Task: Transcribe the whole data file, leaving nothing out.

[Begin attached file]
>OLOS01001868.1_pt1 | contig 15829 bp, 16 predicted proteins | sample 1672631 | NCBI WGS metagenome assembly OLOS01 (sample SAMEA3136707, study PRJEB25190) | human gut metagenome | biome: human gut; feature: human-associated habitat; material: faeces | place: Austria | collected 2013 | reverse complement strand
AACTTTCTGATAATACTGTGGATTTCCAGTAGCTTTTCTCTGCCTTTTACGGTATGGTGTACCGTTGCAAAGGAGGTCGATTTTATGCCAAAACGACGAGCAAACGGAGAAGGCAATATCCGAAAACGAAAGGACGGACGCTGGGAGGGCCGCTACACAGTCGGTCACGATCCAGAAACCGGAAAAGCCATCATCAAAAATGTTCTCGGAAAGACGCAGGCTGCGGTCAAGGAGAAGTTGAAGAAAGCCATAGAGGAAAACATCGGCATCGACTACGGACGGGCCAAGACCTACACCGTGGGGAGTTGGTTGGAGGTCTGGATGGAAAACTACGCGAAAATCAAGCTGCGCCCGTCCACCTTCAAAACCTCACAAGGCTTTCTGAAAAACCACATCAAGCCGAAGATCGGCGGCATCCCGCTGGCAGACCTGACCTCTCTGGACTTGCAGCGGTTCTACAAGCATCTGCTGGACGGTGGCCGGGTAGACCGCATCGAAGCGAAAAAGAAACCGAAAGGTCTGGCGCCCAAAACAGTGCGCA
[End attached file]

>OLOS01001868.1_pt1 | contig 15829 bp, 16 predicted proteins | sample 1672631 | NCBI WGS metagenome assembly OLOS01 (sample SAMEA3136707, study PRJEB25190) | human gut metagenome | biome: human gut; feature: human-associated habitat; material: faeces | place: Austria | collected 2013 | reverse complement strand
AACTTTCTGATAATACTGTGGATTTCCAGTAGCTTTTCTCTGCCTTTTACGGTATGGTGTACCGTTGCAAAGGAGGTCGATTTTATGCCAAAACGACGAGCAAACGGAGAAGGCAATATCCGAAAACGAAAGGACGGACGCTGGGAGGGCCGCTACACAGTCGGTCACGATCCAGAAACCGGAAAAGCCATCATCAAAAATGTTCTCGGAAAGACGCAGGCTGCGGTCAAGGAGAAGTTGAAGAAAGCCATAGAGGAAAACATCGGCATCGACTACGGACGGGCCAAGACCTACACCGTGGGGAGTTGGTTGGAGGTCTGGATGGAAAACTACGCGAAAATCAAGCTGCGCCCGTCCACCTTCAAAACCTCACAAGGCTTTCTGAAAAACCACATCAAGCCGAAGATCGGCGGCATCCCGCTGGCAGACCTGACCTCTCTGGACTTGCAGCGGTTCTACAAGCATCTGCTGGACGGTGGCCGGGTAGACCGCATCGAAGCGAAAAAGAAACCGAAAGGTCTGGCGCCCAAAACAGTGCGCA